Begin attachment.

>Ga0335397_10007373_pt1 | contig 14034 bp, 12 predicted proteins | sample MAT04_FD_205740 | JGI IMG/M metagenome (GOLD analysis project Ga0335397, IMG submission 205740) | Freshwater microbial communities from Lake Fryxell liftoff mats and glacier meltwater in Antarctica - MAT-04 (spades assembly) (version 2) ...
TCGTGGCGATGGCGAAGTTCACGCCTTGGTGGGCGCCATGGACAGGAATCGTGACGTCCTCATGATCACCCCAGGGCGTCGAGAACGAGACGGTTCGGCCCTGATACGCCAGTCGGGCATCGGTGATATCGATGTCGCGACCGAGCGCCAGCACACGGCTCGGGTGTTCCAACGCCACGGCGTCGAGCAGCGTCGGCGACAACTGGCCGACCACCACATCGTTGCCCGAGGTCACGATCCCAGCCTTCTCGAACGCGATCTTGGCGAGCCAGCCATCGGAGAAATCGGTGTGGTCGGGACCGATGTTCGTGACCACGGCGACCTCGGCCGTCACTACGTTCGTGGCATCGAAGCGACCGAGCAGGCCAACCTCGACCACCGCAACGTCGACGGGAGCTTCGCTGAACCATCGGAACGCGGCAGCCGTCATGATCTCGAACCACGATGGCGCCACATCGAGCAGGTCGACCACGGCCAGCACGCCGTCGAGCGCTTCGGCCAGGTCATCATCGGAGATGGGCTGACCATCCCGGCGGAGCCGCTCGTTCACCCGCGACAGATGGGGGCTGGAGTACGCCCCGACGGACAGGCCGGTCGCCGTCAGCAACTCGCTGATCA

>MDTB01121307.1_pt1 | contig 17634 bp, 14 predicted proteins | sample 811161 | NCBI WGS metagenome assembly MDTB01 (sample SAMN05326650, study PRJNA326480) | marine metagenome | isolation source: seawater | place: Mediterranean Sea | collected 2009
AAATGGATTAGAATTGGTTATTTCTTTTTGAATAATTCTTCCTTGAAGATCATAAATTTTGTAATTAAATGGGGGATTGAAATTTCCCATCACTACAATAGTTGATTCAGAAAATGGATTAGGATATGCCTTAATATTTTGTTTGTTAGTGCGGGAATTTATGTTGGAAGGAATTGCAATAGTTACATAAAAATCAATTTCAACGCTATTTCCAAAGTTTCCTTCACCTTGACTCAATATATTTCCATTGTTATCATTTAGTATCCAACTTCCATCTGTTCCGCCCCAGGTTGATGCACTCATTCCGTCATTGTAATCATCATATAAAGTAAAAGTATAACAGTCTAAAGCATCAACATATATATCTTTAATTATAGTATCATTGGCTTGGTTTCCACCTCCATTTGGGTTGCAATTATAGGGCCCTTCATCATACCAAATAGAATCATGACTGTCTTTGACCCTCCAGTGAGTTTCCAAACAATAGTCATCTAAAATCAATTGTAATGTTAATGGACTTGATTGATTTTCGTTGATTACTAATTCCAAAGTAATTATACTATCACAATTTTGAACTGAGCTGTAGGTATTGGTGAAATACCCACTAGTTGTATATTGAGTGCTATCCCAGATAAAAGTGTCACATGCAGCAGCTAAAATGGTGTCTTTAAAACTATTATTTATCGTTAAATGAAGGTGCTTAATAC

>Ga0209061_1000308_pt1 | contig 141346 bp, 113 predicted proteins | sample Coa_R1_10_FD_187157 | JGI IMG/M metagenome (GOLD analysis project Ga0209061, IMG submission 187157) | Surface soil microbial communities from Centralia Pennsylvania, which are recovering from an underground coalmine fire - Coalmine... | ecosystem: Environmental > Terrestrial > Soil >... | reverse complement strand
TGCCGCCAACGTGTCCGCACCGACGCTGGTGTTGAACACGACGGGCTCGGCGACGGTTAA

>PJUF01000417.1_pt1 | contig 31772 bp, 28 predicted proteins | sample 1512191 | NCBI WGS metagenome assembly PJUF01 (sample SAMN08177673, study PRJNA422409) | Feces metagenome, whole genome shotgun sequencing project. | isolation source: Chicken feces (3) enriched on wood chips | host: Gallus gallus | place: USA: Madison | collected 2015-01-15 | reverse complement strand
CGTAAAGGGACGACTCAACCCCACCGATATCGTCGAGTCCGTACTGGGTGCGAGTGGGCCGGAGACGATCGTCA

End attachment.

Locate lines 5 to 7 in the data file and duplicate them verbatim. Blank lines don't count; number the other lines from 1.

>Ga0209061_1000308_pt1 | contig 141346 bp, 113 predicted proteins | sample Coa_R1_10_FD_187157 | JGI IMG/M metagenome (GOLD analysis project Ga0209061, IMG submission 187157) | Surface soil microbial communities from Centralia Pennsylvania, which are recovering from an underground coalmine fire - Coalmine... | ecosystem: Environmental > Terrestrial > Soil >... | reverse complement strand
TGCCGCCAACGTGTCCGCACCGACGCTGGTGTTGAACACGACGGGCTCGGCGACGGTTAA

>PJUF01000417.1_pt1 | contig 31772 bp, 28 predicted proteins | sample 1512191 | NCBI WGS metagenome assembly PJUF01 (sample SAMN08177673, study PRJNA422409) | Feces metagenome, whole genome shotgun sequencing project. | isolation source: Chicken feces (3) enriched on wood chips | host: Gallus gallus | place: USA: Madison | collected 2015-01-15 | reverse complement strand